Conservative nationalism can be seen as more expansionist and destructive than either liberal or cultural nationalism. This is apparent within the conservative nationalist attitude towards immigration. Conservative nationalists such as the British National Party and the French Front National are hostile towards people of a different culture residing in a nation that they feel is characterised by tradition because those people are part of an altogether different tradition. The expectation is of conformity to support the same national values. This could be regarded as expansionist because there is desire to forcibly expand the nationalistic feelings onto individuals who do not welcome them. In turn this is destructive for individuals’ feelings of belonging and as a result to society as a whole. Whilst it is not necessarily expansionist and destructive towards other nations it expresses expansionist sentiments towards internal alternative cultures and is destructive towards the social balance within the nation itself. This can be seen in the hostile attitudes towards immigration of conservative nationalists such as Enoch Powell, who illustrated the feelings with his “rivers of blood” speech in the 1960s. However the destructive expansionist tendencies within conservative nationalism are minimal. They are limited to within the nation itself as opposed to attempting to force nationalistic values upon other nation-states. Furthermore the focus within conservative nationalism is not on being expansionist and destructive but instead on maintaining social cohesion and importance of tradition. If people are united by traditional elements, for example the monarchy in England, then they are less likely to support social revolution. Therefore conservative nationalism is not destructive but preservative, aiming to retain sources of pride within society. It focuses not on expanding and taking over other nations, but on being willing to defend ones own nation-state. Whilst conservative nationalism does appear inclined towards destructive expansionist feelings to a small extent this is not inherent. By nature conservative nationalism takes a more positive approach, emphasising pride for ones nation-state. It is only when this is taken to the extreme that negative destructive attitudes result.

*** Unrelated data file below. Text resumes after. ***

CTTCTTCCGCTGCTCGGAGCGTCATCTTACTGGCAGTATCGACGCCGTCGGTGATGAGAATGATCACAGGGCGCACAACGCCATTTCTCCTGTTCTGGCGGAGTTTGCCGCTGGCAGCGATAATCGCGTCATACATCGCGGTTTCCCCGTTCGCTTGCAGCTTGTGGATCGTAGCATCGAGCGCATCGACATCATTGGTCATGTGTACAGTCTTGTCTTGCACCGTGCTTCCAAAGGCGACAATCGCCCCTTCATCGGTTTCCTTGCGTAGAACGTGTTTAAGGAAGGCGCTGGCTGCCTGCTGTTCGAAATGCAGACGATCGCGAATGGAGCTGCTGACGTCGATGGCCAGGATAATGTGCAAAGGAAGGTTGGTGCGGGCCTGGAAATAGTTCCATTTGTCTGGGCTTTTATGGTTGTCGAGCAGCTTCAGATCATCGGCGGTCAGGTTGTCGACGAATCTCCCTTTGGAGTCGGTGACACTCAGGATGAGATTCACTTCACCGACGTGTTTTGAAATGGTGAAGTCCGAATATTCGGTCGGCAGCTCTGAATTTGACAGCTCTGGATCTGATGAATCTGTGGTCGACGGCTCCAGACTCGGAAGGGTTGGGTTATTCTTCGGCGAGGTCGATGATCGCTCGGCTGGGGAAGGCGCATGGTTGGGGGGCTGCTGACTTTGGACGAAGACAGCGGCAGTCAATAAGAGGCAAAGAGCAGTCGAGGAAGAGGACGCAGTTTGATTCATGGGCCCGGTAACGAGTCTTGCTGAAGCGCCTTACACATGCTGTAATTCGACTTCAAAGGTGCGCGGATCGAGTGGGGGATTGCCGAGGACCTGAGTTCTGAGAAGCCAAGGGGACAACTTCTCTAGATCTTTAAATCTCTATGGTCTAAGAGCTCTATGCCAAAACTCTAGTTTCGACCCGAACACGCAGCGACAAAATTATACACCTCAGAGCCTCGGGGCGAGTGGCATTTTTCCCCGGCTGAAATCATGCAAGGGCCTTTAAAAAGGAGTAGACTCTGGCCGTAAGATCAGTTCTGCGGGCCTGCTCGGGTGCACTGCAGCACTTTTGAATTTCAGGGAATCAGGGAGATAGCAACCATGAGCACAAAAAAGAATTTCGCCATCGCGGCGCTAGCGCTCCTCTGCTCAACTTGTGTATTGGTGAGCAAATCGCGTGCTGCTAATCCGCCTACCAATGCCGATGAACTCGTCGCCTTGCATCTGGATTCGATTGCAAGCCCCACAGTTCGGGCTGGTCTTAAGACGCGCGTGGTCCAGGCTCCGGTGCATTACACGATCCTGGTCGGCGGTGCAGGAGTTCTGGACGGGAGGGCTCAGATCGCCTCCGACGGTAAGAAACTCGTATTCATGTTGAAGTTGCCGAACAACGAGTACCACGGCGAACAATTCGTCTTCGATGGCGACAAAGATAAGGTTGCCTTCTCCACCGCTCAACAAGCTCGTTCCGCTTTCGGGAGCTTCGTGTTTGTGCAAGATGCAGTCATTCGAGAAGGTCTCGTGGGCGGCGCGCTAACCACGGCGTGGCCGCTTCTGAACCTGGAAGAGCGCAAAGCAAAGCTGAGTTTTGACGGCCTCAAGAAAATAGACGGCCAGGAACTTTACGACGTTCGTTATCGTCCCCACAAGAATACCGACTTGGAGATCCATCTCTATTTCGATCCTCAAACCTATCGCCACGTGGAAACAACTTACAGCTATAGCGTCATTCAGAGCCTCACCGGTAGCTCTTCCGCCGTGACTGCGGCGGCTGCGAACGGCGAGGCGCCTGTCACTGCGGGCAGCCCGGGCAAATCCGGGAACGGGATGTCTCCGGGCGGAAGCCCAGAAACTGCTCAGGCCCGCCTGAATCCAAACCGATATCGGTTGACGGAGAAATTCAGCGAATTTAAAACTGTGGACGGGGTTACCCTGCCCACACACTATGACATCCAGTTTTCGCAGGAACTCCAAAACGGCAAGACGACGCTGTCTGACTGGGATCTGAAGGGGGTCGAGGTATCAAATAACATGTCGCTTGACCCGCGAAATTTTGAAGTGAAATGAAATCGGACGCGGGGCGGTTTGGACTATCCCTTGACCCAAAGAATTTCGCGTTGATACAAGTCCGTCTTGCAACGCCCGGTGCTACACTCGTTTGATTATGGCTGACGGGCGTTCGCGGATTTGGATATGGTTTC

The most expansionist and destructive variation of nationalism is (appropriately) expansionist nationalism. Expansionist nationalism is particularly characterised by its chauvinistic nature, i.e. the belief in the superiority of one nation over others. This was apparent in nineteenth century imperialist Europe as well as in the authoritarian regimes of Germany, Italy and Japan in the inter-war period of the twentieth century. In all of these cases the belief in national, cultural and racial superiority was almost inevitably destructive and expansionist as it led to the view that other nations were unimportant and it was therefore acceptable to take them over. This is clearly demonstrated in the case of Nazi Germany where expansionist national feelings led to the invasion of Austria, Czechoslovakia, the Rhineland and Poland. In this form it is difficult to regard nationalism as anything other than expansionist and destructive due to the willingness to expand into and destroy other nations and their cultures. It is for this that nationalism is most particularly remembered. However the values of expansionist nationalism cannot be regarded as inherent to nationalism as an entire ideology. Expansionist nationalism is part of an altogether different ideology – fascism. Fascists have altered the idea of nationalism, making it more expansionist and destructive to suit their own understanding of natural inferiority. The fact that this was not apparent in nationalism originally suggests that it is not inherent to the ideology. Whilst it can be argued that the development of the attitude has caused it to be a significant characteristic of nationalism, expansionist nationalism remains only a small part of the nationalist ideology. In addition it is markedly different to other forms of nationalism, suggesting that of all the varieties it is the least representative of the ideology in its entirety. It is impossible to dispute that expansionist nationalism is destructive and expansionist but this does not constitute nationalism as a whole. Expansionist nationalism is an exhibit of nationalist feelings being combined with fascist beliefs to produce an ideological extreme that the majority of nationalists would disregard.